- Ducati Multistrada 1200
- KTM SMT 990
- Triumph Tiger 800
- Triumph Tiger 1050
To evaluate these bikes I headed North to Concorde to ACE Motorsports as this is a combined dealer for Ducati, KTM, and Triumph.
They didn't have an SMT on the floor, but as I knew this would be the least interesting for me, it wasn't a deal breaker.
Heading up on my BMW reminded me again what a wonderful touring bike the GS is - as long as it isn't windy. The buffeting from the windshield was again hitting me as soon as there was a slight side wind and I had a headache when I came home after two hours straight highway riding. It isn't too bad, and normally I can deal with it, especially as my normal touring consists of roads that are closer to 60km/h (40 mph) max than to the 105mk/h (65mph) I rode most of the time yesterday.
Nevertheless, the GS is just an effortless tourer, power en masse, comfortable riding position, nice big presence in traffic, good wind protection, noise not too bad.
At the dealer I was greeted right away by the sight of the three bikes I wanted to sit on again. The Multistrada was really just out of curiosity as I have ridden one and decided back then that this isn't the bike for me. It might shorten my life too drastically with it's super bike like power, 150HP in touring and sport mode, the hooligan inducing handling and so on. It's also right around 20k, so quite expensive.
The Tigers were right there, one next to the other, they had the 1050 in my favorite color, diablo red and I really, really like the looks. On the floor was also a custom painted matte black Tiger 800 which I really liked, and they had a white 800 Tiger Roadie for test rides.
After going back and forth between the Tigers and the Ducati a few things are clear:
- The seating position for me on the Ducati is the best.
- Tiger 1050 (2012 model with slightly lower handle bars) and Tiger 800 are about the same. They are close to perfect, a set of handle bar risers would make them perfect.
- All three feel lighter when handling them while off the bike than my GS. This isn't all too surprising as the heaviest, the Tiger 1050, is still lighter than my GS and considerably smaller.
- The Ducati and the Tiger 800 felt the lightest, with the Ducati having a slight edge due its perfect ergonomics for me.
- The 800 feels quite a bit lighter than the 1050, which is probably because it is lower, has a narrower seat, is about 30kg lighter than the 1050 as it was on the floor.
- The 800 doesn't look or feel smaller than the 1050. It just feels lighter.
- When sitting on the 800 the tank seems to go on forever, but when riding it, it's not noticeable for me.
I took the 800 out for a spin and was reminded again how much I like that engine when I test rode it last year. It's insanely smooth and also quite torquey for such a "small" engine. I accidentally pulled away from a stop light in second gear and only noticed when glancing down after the first upshift, seeing that I was in third by now. Ooops. Didn't even notice. Speaks for an easy to control clutch and for a strong, smooth engine.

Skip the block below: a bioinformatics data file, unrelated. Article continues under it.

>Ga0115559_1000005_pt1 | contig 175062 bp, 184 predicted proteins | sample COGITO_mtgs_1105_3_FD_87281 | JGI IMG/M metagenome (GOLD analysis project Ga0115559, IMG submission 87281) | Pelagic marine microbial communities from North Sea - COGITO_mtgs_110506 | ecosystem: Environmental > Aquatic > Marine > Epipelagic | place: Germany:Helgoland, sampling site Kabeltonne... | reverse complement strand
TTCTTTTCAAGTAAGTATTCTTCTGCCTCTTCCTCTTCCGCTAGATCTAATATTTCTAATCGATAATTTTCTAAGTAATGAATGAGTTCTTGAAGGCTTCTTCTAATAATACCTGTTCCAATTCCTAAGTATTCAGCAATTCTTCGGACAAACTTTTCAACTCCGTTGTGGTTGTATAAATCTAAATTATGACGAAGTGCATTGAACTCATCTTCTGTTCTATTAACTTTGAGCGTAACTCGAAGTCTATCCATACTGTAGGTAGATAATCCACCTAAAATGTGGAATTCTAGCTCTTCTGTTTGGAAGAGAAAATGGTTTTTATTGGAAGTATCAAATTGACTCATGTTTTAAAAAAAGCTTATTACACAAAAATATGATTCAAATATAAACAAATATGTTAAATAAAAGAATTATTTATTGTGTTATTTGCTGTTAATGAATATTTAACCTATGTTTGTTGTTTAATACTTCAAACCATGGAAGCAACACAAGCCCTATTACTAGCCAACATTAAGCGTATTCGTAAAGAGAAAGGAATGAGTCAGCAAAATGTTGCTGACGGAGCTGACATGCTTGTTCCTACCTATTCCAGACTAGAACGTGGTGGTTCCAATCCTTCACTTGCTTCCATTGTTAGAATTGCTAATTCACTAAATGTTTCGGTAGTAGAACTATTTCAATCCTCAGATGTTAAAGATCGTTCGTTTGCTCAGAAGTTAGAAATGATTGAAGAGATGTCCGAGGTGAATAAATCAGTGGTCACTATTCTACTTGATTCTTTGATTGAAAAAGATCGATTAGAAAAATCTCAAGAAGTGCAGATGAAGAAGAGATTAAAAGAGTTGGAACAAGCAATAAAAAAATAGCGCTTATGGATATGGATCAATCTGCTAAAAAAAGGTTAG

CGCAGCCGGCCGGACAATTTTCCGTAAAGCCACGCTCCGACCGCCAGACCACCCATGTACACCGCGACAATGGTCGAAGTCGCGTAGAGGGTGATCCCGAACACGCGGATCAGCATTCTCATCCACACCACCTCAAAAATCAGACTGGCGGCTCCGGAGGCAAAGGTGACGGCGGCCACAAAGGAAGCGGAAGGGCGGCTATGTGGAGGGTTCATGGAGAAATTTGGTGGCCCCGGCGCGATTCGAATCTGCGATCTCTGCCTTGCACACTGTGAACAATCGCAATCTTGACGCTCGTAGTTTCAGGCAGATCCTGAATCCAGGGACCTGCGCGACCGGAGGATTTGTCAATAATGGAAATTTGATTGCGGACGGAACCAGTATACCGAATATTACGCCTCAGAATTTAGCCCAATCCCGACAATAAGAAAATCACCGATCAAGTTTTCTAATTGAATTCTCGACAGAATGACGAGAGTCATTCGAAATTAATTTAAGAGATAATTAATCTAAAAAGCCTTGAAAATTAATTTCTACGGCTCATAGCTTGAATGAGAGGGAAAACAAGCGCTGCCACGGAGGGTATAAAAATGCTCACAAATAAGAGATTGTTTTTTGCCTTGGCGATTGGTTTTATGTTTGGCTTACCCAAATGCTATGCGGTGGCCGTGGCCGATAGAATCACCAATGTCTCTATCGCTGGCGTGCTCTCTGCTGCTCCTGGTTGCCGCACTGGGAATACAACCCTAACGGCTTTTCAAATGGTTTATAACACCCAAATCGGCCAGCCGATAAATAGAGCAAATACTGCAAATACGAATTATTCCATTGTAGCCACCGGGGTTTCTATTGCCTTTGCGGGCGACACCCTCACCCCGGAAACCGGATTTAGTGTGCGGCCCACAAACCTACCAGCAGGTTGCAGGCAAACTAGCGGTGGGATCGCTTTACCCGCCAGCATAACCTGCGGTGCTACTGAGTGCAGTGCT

Riding it around, two things became immediately apparent: the steering stops kick in really early, the bike has a turning radius that feels like twice that of my GS. Not a huge problem but would definitely take some getting used to. The next thing was that insanely smooth engine. Pulling away from the dealer, it was such a weird feeling - no vibrations, an easy spinning engine, that typical Triumph Triple noise, I loved it as much as on my first test ride.
The bike I rode was a white 800 Roadie, I like it quite a bit, but still think that the black one looks slightly better, what do you guys think (click for larger images)?
|Black Tiger 800|
|White Tiger 800|
It's certainly a very nice bike and would fit the downsizing idea I was rolling around lately. But there is that red Tiger 1050 spooking around, too:
|Red Tiger 1050|
A really beautiful bike. Especially in person. Here it looks a bit darker than in reality, but it's a good looking red and I always liked the looks of the Tiger 1050. This one doesn't fit the downsizing as well the 800s, but it still feels lighter than my GS, though it's a fairly old model by now, probably in its last model year.
So, any decisions? No, not really. Just that the downsizing idea isn't a bad one - when I rode the 800 it felt about half a ton lighter than my GS and that was an interesting experience again. It doesn't have the power of my 1200 and is also not even close to the rush of the 1050 engine when pushed, but it revs very linearly, has enough power for everything and just feels so light and easy - possibly also because the engine, even when pushed hard, is so silky smooth. It has less vibrations than the 1050, shifts much nicer than either the big Tiger or my GS, which of course isn't even close to the smoothness of either Triumph.
Certainly interesting bikes and gives me something to think about.